Fine for deficient care

The Delhi State Consumer Redressal Commission has imposed a Rs 30 lakh fine on a private hospital in Delhi in a case where a needle was left in a woman’s uterus during a childbirth procedure. The commission has described this as a case of deficient care but has stopped short of calling it medical negligence, the Hindustan Times reported.

The case goes back to September 2009 when the woman went to Shree Jeewan Hospital to have her child. The needle was left inside the uterus during an episiotomy, a procedure in which a surgical cut is made to enlarge your vaginal opening for delivery of the baby and then stitched up. The commission noted that hospital employed a pharmacist to carry out the episiotomy instead of a qualified doctor.

The commission also noted that the hospital tried to manipulate records to hide the fact that there was no competent doctor present during the delivery of the child.

According to the complaint the needle caused profuse bleeding profusely, pain and trauma. An X-ray later revealed the presence of the needle and it was removed from the uterus in the same hospital. The woman was told that her uterus had retroflexed, or tilted abnormally towards her spine, and she would not be able to conceive again.

Even though the hospital admitted the presence of needle in the woman’s uterus, it denied negligence.

Overpriced intraocular lenses

The Maharashtra Food and Drug Administration has reported to the National Pharmaceutical Pricing Authority that hospitals in the state have been pricing intraocular lenses at between 200% and 300% of their purchase price. Intraocular lenses are used in cataract surgeries to replace the natural lens that is damaged and removed. They are classified as medical devices.

An FDA official told The Hindu that the authority surveyed several hospitals offering cataract surgeries and found that since their was no price regulation of intraocular lenses there was a large gap between the cost to the hospitals and the cost to patients. A lens with an import price of Rs 2,737 and price to retailer at Rs 6,500 was sold to the patient for Rs 18,500.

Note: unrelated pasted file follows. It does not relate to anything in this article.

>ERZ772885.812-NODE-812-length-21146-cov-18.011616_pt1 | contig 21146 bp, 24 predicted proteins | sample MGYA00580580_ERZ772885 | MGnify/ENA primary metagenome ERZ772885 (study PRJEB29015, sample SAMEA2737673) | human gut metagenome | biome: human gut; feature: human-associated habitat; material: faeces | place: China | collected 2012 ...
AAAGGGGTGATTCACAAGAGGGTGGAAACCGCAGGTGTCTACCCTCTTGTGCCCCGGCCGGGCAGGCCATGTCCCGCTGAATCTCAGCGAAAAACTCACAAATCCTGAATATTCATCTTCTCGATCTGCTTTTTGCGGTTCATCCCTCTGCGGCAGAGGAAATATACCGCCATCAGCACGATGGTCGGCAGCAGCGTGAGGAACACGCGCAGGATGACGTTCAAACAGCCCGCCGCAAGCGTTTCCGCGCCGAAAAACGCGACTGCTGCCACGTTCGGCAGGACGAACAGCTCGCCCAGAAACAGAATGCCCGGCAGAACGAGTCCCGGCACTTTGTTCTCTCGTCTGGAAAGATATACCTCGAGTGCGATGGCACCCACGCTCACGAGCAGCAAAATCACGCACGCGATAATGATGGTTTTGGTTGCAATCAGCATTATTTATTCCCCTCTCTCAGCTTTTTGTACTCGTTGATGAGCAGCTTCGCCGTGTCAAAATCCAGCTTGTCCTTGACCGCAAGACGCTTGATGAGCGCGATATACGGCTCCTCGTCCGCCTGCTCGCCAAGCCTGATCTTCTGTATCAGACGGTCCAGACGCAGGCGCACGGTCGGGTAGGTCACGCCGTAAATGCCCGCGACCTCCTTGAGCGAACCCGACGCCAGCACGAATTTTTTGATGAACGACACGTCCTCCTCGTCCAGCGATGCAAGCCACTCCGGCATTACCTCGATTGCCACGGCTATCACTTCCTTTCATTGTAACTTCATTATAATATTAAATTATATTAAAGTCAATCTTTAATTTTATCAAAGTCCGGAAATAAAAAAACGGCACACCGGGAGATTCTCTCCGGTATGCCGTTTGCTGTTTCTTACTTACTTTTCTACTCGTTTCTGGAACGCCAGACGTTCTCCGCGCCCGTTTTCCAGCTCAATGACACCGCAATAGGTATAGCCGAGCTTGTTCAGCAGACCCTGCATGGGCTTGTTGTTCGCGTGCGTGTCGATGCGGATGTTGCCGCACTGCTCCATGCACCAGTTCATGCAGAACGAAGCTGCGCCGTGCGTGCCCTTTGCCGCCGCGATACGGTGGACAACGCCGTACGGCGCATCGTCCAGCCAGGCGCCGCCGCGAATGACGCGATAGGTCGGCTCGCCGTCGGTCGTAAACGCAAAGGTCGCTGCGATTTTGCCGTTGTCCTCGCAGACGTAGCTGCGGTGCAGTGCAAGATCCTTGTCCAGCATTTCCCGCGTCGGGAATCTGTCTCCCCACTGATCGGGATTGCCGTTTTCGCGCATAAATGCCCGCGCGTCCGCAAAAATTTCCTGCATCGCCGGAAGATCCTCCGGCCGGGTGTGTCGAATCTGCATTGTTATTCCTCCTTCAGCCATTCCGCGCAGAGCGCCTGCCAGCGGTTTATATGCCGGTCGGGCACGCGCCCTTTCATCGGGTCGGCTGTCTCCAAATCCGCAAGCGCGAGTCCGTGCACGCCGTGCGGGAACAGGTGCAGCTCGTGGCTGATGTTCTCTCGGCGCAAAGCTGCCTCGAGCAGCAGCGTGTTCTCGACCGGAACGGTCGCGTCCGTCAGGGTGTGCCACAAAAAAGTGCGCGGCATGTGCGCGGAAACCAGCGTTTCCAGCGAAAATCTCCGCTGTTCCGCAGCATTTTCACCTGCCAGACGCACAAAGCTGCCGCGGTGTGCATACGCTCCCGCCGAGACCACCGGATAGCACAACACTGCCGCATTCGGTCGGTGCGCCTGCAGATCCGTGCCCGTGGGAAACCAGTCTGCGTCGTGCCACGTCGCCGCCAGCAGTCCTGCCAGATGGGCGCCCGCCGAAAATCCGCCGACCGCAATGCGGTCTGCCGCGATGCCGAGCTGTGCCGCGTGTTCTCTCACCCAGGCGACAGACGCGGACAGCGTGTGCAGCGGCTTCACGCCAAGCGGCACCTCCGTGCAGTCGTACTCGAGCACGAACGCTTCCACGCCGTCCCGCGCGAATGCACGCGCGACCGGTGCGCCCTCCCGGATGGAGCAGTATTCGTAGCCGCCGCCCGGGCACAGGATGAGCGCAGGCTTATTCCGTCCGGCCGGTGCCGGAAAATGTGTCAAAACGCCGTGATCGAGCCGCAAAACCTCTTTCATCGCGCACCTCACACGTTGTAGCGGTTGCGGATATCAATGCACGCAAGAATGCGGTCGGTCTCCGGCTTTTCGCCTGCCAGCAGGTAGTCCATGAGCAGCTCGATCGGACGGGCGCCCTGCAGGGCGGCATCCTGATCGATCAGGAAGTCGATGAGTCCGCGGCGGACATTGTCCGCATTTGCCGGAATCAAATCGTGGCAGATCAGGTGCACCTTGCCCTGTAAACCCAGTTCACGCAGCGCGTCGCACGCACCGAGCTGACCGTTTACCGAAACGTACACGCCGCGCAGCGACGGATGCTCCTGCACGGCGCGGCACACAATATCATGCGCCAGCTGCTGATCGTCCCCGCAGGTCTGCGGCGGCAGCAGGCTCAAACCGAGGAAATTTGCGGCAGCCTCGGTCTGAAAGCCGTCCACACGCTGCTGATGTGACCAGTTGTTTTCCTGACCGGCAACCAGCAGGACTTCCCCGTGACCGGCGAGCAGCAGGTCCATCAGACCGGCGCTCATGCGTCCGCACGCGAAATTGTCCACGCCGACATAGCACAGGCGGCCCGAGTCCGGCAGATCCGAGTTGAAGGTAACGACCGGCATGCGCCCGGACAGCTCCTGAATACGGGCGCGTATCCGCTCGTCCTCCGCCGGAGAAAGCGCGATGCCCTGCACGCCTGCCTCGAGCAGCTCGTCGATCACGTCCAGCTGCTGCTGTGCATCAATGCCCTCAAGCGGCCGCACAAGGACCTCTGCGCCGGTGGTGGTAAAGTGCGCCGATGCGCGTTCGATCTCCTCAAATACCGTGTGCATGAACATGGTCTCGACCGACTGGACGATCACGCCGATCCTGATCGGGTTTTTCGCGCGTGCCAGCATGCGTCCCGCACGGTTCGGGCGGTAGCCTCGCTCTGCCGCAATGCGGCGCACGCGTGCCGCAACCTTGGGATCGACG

The official said that like the coronary stents, intraocular lens prices should be regulated by bringing them under the essential list of medicines.

Death from Ayurvedic weight loss

A 17-year-old girl in Erode died after starting Ayurvedic treatment for weight loss, according to a report in the The News Minute. The girl, a student of Sri Balakrishna Polytechnic College, was overweight and had a wheezing problem. She went to the Herbocare Ayurvedic Hospital in the city where she was guaranteed weight loss with treatment.

The girl’s parents told the news website that she had nine days of treatment and was then given medicines. After two days of taking the medicines, the girl started having bouts of fainting and “was behaving like a three-year-old.”

The parents took the girl back to the hospital where she was unconscious for four days. The hospital later told the parents that she was recovering. However, the girl later died. The parents allege that the ambulance that brought their daughter’s body back to their house left the body on the doorstep.

A post-mortem has been conducted and a case of unnatural death has been filed witht he police.